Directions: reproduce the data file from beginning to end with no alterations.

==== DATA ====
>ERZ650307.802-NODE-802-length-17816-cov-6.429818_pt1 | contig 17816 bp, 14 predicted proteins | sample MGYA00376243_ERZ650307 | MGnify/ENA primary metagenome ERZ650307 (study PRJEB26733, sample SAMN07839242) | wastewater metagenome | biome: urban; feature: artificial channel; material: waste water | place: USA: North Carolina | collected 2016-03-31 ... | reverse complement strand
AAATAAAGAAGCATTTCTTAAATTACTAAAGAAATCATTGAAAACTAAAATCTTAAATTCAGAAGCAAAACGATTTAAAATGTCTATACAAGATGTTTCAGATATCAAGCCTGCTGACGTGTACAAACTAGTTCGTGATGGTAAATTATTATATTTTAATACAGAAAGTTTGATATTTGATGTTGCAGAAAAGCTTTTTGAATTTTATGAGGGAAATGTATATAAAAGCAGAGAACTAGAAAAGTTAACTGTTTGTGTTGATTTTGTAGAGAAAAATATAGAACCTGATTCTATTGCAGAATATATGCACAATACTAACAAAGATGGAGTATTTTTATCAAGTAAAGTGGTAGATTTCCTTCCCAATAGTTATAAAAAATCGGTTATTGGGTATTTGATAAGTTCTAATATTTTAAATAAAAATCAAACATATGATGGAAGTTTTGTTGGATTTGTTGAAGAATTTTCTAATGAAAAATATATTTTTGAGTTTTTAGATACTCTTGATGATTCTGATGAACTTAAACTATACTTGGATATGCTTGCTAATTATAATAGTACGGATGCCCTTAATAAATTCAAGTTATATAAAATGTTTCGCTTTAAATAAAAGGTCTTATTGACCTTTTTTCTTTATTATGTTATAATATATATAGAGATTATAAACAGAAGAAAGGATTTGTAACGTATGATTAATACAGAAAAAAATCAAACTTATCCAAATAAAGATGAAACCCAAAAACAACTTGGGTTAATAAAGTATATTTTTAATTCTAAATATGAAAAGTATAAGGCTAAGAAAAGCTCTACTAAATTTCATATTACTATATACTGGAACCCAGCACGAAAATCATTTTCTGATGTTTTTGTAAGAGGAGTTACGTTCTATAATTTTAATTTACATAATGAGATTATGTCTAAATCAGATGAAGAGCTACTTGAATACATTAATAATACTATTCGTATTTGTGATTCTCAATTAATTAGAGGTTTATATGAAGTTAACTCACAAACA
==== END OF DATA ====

>ERZ650307.802-NODE-802-length-17816-cov-6.429818_pt1 | contig 17816 bp, 14 predicted proteins | sample MGYA00376243_ERZ650307 | MGnify/ENA primary metagenome ERZ650307 (study PRJEB26733, sample SAMN07839242) | wastewater metagenome | biome: urban; feature: artificial channel; material: waste water | place: USA: North Carolina | collected 2016-03-31 ... | reverse complement strand
AAATAAAGAAGCATTTCTTAAATTACTAAAGAAATCATTGAAAACTAAAATCTTAAATTCAGAAGCAAAACGATTTAAAATGTCTATACAAGATGTTTCAGATATCAAGCCTGCTGACGTGTACAAACTAGTTCGTGATGGTAAATTATTATATTTTAATACAGAAAGTTTGATATTTGATGTTGCAGAAAAGCTTTTTGAATTTTATGAGGGAAATGTATATAAAAGCAGAGAACTAGAAAAGTTAACTGTTTGTGTTGATTTTGTAGAGAAAAATATAGAACCTGATTCTATTGCAGAATATATGCACAATACTAACAAAGATGGAGTATTTTTATCAAGTAAAGTGGTAGATTTCCTTCCCAATAGTTATAAAAAATCGGTTATTGGGTATTTGATAAGTTCTAATATTTTAAATAAAAATCAAACATATGATGGAAGTTTTGTTGGATTTGTTGAAGAATTTTCTAATGAAAAATATATTTTTGAGTTTTTAGATACTCTTGATGATTCTGATGAACTTAAACTATACTTGGATATGCTTGCTAATTATAATAGTACGGATGCCCTTAATAAATTCAAGTTATATAAAATGTTTCGCTTTAAATAAAAGGTCTTATTGACCTTTTTTCTTTATTATGTTATAATATATATAGAGATTATAAACAGAAGAAAGGATTTGTAACGTATGATTAATACAGAAAAAAATCAAACTTATCCAAATAAAGATGAAACCCAAAAACAACTTGGGTTAATAAAGTATATTTTTAATTCTAAATATGAAAAGTATAAGGCTAAGAAAAGCTCTACTAAATTTCATATTACTATATACTGGAACCCAGCACGAAAATCATTTTCTGATGTTTTTGTAAGAGGAGTTACGTTCTATAATTTTAATTTACATAATGAGATTATGTCTAAATCAGATGAAGAGCTACTTGAATACATTAATAATACTATTCGTATTTGTGATTCTCAATTAATTAGAGGTTTATATGAAGTTAACTCACAAACA